# Zero Knowledge Police Check

I’m curious if there’s a zero-knowledge protocol for the following. Suppose a Passer-by is stopped by a Vigilante who has a list of wanted criminals. Can the Passer-by prove he has a valid ID and he’s not on the list without disclosing his identity?

Assume the ID is a bunch of data signed by an authority in some way, anticipating just such a situation (this authority values liberty very much). Vigilantes must do no better than chance to distinguish between non-wanted Passers-by after arbitrarily many rounds of the protocol.

It’s also interesting if this is possible without the Passer-by learning the contents of the list.

Yes, you can certainly construct this with zero-knowledge proofs of knowledge, some one-way function $$OW$$ (lets say bijective for simplicity), and a signature schemes $$\Sigma$$.

# A simple protocol

• Citizens choose a random preimage $$x$$ of the one-way function. Their secret key is $$x$$, their public key is $$y = OW(x)$$.
• Citizens also store a state-issued signature $$\sigma$$ on $$y$$.
• You can prove arbitrary NP statements in zero-knowledge, i.e. statements of the form "I know $$a,b,c$$ such that [poly-time checkable statement about $$a,b,c$$]". So assume the citizen is approached with a list of $$y_1,\dots,y_n$$ of wanted criminals' public keys. Both parties can then set up a zero-knowledge proof in which the citizen proves

"I know $$x,y,\sigma$$ such that $$y = OW(x)$$, and $$\sigma$$ is a valid signature on $$y$$, and $$y\notin \{y_1,\dots,y_n\}$$".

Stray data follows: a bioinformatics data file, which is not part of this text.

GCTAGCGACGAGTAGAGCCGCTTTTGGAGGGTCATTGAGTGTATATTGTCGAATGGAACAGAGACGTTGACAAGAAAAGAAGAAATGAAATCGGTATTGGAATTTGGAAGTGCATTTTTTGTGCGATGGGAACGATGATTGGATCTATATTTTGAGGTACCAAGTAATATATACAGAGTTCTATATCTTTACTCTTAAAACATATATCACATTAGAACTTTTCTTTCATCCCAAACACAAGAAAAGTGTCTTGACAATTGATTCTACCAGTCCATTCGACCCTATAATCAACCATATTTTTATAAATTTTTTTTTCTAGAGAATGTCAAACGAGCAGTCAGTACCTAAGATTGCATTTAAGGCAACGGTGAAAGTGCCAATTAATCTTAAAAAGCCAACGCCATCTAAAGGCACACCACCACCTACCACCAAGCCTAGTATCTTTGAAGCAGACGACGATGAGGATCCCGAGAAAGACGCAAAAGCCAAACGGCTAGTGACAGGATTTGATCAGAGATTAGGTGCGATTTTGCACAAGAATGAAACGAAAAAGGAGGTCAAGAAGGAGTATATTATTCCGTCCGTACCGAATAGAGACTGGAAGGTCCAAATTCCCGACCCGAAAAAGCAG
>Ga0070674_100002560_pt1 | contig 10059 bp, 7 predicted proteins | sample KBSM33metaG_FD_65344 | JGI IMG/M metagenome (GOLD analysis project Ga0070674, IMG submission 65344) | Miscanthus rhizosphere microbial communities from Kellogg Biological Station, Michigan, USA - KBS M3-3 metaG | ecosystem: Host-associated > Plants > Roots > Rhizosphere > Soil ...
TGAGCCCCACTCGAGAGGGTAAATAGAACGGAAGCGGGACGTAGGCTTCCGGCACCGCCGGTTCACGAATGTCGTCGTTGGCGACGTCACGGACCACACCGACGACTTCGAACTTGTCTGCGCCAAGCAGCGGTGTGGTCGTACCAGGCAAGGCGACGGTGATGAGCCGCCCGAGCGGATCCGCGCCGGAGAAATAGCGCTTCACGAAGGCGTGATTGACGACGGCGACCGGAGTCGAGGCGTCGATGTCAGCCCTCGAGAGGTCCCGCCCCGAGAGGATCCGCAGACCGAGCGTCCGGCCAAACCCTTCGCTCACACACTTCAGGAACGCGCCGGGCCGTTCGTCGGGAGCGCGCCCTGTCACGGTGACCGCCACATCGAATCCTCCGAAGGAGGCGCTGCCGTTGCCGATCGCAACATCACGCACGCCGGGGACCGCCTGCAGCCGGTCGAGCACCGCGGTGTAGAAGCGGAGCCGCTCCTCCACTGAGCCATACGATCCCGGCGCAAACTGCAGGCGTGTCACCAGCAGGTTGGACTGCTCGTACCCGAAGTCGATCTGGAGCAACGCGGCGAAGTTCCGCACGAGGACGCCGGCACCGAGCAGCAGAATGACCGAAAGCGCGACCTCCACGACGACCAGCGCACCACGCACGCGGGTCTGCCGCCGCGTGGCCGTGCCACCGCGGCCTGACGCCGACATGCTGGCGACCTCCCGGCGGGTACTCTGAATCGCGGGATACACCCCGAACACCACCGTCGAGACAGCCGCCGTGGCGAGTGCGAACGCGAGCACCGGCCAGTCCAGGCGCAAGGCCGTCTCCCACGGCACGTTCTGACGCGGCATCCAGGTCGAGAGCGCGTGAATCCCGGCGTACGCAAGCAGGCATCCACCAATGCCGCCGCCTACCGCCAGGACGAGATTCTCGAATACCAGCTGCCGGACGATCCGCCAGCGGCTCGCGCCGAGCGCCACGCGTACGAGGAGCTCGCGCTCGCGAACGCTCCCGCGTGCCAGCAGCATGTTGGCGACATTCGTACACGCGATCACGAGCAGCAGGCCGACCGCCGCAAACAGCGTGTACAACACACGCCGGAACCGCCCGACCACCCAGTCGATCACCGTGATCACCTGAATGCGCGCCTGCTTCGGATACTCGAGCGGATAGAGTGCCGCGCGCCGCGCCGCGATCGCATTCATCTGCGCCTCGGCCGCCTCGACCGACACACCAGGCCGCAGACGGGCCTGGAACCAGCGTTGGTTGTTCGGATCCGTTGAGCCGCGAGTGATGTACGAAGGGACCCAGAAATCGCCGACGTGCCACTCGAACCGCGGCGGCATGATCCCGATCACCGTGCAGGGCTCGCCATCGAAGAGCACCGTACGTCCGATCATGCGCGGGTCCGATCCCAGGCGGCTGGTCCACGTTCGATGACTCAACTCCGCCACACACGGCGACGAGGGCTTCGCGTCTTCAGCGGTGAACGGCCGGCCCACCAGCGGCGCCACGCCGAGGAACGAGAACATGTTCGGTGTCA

Zero-knowledge guarantees that the vigilante does not learn the values of $$x,y,\sigma$$. The proof of knowledge property guarantees that the citizen can only make the vigilante accept if he actually knows $$x,y,\sigma$$ with these properties. This (kinda) prevents a person on the list from winning the proof - they need some honest/unlisted person's secret $$x$$ and their signature $$\sigma$$, which only the honest person knows.

## Drawbacks

In practice, this simple scheme has limited applicability because wanted persons only need to convince any unlisted person to give them a copy of their $$x,\sigma$$. If they have that, they can easily pass the police check. The underlying problem is that while physical IDs are (ideally) hard to copy, a digital identity is just a bunch of bits that is easily duplicated and handed over to another person. You can probably make all of this more elaborate and give each person a trusted device that stores $$x,\sigma$$ in an unclonable way. But as soon as you have that, the zero-knowledge protocol becomes somewhat overkill - the police could just ask the trusted device whether it sees its identity on the list.

# Hiding the list

In the scheme listed above, the list contains no identifying information about the listed people (just a random value). You can however recognize values you have already seen before (e.g., friends). You could hide the list, for example, as follows:

• Assume for concreteness that the one-way function maps an integer $$x$$ to $$OW(x) = g^x$$ for some fixed $$g$$ in some prime-order group $$\mathbb{G}$$ where decisional Diffie-Hellman is hard.
• The signature stuff stays the same and the list is comprised of the criminals' public keys $$g^{x_1},\dots,g^{x_n}$$.
• Before showing the list to the citizen, the vigilante now randomizes the list to look random:
• The vigilante chooses a random $$r\leftarrow\mathbb{Z}_p$$.
• He then hands $$h = g^r$$ and $$h^{x_1},\dots,h^{x_n}$$ to the citizen.
• Under the decisional Diffie-Hellman assumption, the elements $$h^{x_i}$$ are indistinguishable from random group elements. 
• The citizen can still prove in a zero-knowledge proof of knowledge that he knows $$x,y,\sigma$$ such that $$y = g^x$$, $$\sigma$$ is a signature on $$y$$, and $$h^x \notin \{h^{x_1},\dots h^{x_n}\}$$.

: of course, this only holds if the secret key $$x_i$$ of the entry is unknown to the citizen. Necessarily, each citizen must be able to recognize himself on the list. It's just all other entries that now look random.